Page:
I attended a remarkable tourism conference in Johannesburg on Monday and Tuesday. It was “The Summit” organised by Gauteng Tourism and the Tourism Business Council, with support from SA Tourism.
I live by the adage “You can’t manage what you can’t measure” and this conference measured everything — there was audience participation at every level: on Twitter (where it trended at #1), after every speaker, and responses were quantified immediately.
So… if politicians are in any doubt about their constituencies’ views… doubt no more. Will it make any difference? I will say that in the wrapping up session, I was impressed by the rapid feedback and the commitments given from Gauteng’s political sphere. Guys, your responses were minuted! If you deliver, the DA must start worrying…
For me, the star of the show was Dawn Robertson. It was her organisation that played the main role in pulling the conference together. Quietly spoken, incisive, focused and without any brash bravado. And hugely committed. I hope she stays at Gauteng Tourism long enough to make a difference… I will be interviewing her next week so come back for more.
This was a conference where Gauteng came to the table to say we are the Gateway; we are the major roleplayer in tourism. Or we can be if all the stakeholders come to the table.
SA Tourism was there in a show of force, along with TBCSA and Gauteng politicos and bureaucrats. Some Gauteng local government speakers did impress; some less. One figure staggered me — tourism’s contribution to Gauteng’s GDP and jobs is 4.5%. Wake up guys! You’re way below the world average and even in the Western Cape it’s 12.5%. You are not delivering!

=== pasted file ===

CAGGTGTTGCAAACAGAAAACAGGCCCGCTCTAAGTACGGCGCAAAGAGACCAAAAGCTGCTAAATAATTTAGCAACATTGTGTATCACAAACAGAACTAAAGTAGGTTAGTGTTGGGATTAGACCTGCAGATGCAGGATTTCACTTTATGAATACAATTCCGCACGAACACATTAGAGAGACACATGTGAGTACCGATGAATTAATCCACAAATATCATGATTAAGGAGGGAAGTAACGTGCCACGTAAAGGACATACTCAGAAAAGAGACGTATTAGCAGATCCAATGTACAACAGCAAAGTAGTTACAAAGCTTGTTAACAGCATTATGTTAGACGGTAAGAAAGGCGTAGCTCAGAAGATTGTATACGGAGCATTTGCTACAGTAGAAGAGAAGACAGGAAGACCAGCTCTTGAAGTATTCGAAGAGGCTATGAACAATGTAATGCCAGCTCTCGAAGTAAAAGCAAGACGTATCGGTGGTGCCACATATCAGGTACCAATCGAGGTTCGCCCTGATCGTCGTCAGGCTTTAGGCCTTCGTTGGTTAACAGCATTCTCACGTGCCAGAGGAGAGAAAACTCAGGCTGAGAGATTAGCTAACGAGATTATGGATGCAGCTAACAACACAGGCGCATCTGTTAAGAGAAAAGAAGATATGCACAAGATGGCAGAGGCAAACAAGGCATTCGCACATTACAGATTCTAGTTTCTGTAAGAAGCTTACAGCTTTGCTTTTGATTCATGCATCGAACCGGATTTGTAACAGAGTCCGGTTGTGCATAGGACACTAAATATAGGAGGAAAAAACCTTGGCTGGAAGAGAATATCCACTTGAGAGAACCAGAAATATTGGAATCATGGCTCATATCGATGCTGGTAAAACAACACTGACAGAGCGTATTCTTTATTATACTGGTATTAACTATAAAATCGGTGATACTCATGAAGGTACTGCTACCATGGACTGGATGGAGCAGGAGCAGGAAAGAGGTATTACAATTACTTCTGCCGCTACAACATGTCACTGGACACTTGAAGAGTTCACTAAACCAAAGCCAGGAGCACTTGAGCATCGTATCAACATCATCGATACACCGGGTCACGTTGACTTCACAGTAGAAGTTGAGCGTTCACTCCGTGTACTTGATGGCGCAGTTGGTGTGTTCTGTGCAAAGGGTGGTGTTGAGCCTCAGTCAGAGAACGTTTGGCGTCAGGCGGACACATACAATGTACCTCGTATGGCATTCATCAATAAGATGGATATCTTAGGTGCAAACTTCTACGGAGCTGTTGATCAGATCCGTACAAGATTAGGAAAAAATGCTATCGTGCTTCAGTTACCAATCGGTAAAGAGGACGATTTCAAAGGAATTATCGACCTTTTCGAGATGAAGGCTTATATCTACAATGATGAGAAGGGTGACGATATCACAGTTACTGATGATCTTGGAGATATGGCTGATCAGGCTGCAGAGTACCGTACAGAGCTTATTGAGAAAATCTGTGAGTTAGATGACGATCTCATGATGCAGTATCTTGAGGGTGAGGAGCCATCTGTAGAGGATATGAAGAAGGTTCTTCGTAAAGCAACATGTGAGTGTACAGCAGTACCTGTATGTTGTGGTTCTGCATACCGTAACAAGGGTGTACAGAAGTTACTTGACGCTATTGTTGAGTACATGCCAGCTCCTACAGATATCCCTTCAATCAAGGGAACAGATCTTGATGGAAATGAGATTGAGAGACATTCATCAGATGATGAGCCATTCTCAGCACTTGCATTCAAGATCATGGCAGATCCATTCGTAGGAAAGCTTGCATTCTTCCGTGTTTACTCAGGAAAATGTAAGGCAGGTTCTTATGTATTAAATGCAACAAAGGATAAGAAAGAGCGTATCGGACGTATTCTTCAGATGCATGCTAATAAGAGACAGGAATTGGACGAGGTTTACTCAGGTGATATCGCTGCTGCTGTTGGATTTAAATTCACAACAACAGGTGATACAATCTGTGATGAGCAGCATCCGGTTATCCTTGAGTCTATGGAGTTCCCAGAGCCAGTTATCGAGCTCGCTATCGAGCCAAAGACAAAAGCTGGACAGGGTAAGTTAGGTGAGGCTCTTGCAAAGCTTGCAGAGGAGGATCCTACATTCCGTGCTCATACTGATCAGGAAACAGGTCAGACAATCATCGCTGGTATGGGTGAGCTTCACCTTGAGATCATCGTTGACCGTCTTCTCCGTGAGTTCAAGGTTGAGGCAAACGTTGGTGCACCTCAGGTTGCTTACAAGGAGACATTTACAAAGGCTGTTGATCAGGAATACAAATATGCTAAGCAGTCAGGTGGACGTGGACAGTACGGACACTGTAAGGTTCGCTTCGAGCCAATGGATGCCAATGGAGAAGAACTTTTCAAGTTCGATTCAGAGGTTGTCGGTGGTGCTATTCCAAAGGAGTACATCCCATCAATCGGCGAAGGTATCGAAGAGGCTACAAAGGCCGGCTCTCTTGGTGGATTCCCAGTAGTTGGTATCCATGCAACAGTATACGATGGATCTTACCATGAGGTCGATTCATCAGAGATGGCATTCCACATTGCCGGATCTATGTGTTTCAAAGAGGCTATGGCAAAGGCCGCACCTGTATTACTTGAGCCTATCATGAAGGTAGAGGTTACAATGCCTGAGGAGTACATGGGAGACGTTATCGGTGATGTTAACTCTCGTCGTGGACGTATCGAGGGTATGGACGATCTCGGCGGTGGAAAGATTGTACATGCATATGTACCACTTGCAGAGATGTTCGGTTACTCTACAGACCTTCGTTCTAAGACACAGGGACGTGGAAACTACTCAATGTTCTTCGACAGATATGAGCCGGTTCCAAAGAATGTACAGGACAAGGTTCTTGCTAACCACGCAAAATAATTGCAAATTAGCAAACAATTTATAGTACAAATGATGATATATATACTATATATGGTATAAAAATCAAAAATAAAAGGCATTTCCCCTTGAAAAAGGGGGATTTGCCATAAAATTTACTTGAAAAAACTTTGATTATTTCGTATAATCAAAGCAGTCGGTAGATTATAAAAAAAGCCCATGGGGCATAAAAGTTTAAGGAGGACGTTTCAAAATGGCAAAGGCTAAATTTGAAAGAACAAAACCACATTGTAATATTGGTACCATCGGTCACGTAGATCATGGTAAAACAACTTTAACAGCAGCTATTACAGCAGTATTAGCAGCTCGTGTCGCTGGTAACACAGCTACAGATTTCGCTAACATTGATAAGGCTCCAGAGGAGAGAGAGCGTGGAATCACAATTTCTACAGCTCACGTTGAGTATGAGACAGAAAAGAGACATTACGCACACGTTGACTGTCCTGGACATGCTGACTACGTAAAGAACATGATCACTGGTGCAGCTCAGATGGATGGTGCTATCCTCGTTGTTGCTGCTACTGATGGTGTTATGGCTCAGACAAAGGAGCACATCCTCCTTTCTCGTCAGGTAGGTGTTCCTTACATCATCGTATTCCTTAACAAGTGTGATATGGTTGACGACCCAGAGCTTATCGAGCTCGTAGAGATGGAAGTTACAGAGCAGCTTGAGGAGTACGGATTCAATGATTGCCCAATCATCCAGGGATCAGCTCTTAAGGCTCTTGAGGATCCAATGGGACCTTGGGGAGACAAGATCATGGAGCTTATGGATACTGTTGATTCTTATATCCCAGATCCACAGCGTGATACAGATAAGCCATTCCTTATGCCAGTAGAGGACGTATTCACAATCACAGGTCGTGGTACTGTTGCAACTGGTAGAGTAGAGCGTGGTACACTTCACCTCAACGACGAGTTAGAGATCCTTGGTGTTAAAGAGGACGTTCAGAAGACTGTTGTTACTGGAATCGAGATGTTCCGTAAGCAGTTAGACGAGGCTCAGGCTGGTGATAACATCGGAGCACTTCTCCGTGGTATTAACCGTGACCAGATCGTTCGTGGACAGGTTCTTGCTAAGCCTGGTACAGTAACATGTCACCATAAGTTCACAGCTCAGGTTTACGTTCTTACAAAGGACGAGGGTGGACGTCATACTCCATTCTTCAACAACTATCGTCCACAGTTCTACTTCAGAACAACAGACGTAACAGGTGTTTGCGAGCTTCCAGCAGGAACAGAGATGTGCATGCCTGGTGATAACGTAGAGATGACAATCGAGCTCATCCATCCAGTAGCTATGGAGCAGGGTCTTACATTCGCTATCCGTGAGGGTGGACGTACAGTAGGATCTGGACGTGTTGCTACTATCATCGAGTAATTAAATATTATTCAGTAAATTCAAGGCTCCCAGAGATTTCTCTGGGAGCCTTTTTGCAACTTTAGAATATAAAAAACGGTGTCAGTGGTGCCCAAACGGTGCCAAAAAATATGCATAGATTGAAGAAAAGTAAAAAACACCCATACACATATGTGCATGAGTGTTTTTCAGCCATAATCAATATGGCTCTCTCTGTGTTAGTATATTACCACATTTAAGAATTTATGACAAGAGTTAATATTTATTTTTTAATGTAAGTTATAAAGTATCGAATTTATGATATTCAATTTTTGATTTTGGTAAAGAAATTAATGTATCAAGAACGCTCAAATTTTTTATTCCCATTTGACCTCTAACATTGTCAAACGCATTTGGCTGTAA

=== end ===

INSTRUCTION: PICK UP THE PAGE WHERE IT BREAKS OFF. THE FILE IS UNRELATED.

Given the nature and goals of this conference, Cape Town played a surprising role. Mariette du Toit-Helmbold (former Cape Town Tourism CEO) and Judy Lain (Chief Marketing Officer at Wesgro) led two of the breakaway sessions. Other Capetonians were also there to make their contribution.
Cape Town’s global gateway status was made by guest speaker, Chris Buckingham — former Melbourne Tourism CEO — when he referred to that city as a “soft landing” for travellers intimidated by perceptions of Africa. He urged other provinces and regions to grasp the opportunities this presents. (Nothing demonstrates CapeInfo’s role over the last 17 years better!)
What are the main items which need addressing to make SA’s gateway fly as a tourism destination?
A single destination brand was one. Who cares about the province? Johannesburg is South Africa’s gateway. Growing any other brand to match the Joburg brand is little more than fool’s thinking. What province or state is London, New York or Paris in?
World class Transport was the other. For me, Gauteng and Johannesburg still epitomise a pre-1980s mindset: throw money at problems. The Gauteng Road Improvement Project is a disaster. You find tailbacks at 10am on the brand-new N1! What will happen in 3 years’ time? Far too little emphasis is placed on management and maintenance.
Having said that, someone I would love to engage with more is Ismail Vadi, Gauteng’s transport MEC. He is pragmatic and engaging which leaves me with the question, “Are Gautengers somewhat pathetic consumers?”
So… visit http://www.sasummit.net/ for more.